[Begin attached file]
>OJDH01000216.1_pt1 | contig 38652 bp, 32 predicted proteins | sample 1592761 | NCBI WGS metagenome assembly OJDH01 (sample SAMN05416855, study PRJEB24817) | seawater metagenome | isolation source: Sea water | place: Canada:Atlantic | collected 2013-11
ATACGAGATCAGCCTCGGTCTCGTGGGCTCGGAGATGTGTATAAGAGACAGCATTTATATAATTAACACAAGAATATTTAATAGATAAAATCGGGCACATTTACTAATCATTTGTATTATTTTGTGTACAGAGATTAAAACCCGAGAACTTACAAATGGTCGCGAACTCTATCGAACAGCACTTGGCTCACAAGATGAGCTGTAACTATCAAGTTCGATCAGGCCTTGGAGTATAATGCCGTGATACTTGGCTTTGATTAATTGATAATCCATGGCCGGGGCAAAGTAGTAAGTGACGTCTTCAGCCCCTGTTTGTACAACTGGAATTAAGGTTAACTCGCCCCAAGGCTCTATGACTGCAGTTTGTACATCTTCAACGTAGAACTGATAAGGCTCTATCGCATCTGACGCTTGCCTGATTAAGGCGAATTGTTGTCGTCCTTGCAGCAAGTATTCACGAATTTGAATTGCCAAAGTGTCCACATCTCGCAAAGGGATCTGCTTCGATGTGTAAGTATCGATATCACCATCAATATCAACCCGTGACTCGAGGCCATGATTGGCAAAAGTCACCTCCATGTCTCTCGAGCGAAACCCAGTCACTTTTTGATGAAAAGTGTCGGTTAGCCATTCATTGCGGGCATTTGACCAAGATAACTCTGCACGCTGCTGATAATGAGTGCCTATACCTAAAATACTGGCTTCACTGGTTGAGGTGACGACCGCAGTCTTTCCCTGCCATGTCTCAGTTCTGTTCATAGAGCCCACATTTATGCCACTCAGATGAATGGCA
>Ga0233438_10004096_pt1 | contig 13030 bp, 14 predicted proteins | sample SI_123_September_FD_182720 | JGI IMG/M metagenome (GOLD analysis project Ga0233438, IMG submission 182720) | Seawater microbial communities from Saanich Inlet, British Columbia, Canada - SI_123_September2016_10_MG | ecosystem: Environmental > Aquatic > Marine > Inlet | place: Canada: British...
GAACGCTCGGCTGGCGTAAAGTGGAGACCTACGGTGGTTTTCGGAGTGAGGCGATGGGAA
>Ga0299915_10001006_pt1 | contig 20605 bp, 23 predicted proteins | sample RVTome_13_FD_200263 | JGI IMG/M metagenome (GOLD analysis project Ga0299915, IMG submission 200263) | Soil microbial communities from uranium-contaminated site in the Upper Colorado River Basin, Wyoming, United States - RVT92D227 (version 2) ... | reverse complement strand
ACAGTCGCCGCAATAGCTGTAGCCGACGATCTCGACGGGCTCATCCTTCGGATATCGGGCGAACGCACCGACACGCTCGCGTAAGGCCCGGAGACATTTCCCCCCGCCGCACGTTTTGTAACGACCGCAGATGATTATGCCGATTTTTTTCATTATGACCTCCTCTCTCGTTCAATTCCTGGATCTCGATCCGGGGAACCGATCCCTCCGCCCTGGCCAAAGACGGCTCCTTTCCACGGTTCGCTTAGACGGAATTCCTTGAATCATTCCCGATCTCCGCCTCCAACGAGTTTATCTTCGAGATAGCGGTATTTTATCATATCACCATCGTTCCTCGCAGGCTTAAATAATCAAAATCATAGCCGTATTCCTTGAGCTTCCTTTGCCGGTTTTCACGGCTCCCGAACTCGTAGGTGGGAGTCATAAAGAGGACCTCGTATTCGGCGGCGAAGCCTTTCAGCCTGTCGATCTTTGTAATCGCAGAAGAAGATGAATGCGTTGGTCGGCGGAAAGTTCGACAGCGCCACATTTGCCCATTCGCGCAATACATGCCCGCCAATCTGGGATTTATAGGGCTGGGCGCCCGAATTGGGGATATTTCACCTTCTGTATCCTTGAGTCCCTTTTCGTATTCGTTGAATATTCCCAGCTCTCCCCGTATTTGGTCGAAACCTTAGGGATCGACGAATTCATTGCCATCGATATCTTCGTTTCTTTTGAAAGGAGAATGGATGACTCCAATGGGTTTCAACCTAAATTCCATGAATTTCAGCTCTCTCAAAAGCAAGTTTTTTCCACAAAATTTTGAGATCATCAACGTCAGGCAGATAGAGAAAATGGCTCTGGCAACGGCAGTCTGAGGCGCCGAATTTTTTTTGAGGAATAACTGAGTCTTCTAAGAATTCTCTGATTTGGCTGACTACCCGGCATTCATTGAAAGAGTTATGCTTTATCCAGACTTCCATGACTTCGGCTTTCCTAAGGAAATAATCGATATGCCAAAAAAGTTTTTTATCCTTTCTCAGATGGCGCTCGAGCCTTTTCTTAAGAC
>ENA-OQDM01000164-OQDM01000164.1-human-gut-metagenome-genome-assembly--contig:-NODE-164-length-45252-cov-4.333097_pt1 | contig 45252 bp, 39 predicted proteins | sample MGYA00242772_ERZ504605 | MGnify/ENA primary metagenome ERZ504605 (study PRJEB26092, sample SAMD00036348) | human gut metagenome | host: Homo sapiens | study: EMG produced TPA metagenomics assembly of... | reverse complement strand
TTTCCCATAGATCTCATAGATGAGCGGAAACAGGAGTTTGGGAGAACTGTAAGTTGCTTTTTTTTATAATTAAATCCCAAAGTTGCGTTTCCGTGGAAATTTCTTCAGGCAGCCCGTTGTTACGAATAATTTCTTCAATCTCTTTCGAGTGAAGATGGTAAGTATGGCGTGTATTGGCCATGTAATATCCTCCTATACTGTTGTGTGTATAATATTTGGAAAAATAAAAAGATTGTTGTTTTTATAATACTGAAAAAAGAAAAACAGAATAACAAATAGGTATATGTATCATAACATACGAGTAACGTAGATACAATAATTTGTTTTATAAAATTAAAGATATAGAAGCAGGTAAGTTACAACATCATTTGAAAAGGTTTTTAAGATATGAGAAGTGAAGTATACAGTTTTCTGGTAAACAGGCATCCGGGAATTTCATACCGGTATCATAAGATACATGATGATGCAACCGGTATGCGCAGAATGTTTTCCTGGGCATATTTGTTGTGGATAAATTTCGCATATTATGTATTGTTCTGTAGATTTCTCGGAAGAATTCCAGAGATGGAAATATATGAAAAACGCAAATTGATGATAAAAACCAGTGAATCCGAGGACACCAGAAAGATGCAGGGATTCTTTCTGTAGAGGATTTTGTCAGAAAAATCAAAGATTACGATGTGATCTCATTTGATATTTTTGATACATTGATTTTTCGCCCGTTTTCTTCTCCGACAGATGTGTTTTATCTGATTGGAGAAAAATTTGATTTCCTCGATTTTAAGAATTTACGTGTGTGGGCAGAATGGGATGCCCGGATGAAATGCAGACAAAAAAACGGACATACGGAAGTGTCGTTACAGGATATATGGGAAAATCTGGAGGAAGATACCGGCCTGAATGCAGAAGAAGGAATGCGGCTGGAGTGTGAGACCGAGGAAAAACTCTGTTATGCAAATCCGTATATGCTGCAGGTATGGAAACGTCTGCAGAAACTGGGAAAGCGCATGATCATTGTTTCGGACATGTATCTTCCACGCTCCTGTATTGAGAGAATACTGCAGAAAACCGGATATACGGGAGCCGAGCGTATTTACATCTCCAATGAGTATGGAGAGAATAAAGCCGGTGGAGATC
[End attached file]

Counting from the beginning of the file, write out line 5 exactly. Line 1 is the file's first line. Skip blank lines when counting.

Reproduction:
>Ga0299915_10001006_pt1 | contig 20605 bp, 23 predicted proteins | sample RVTome_13_FD_200263 | JGI IMG/M metagenome (GOLD analysis project Ga0299915, IMG submission 200263) | Soil microbial communities from uranium-contaminated site in the Upper Colorado River Basin, Wyoming, United States - RVT92D227 (version 2) ... | reverse complement strand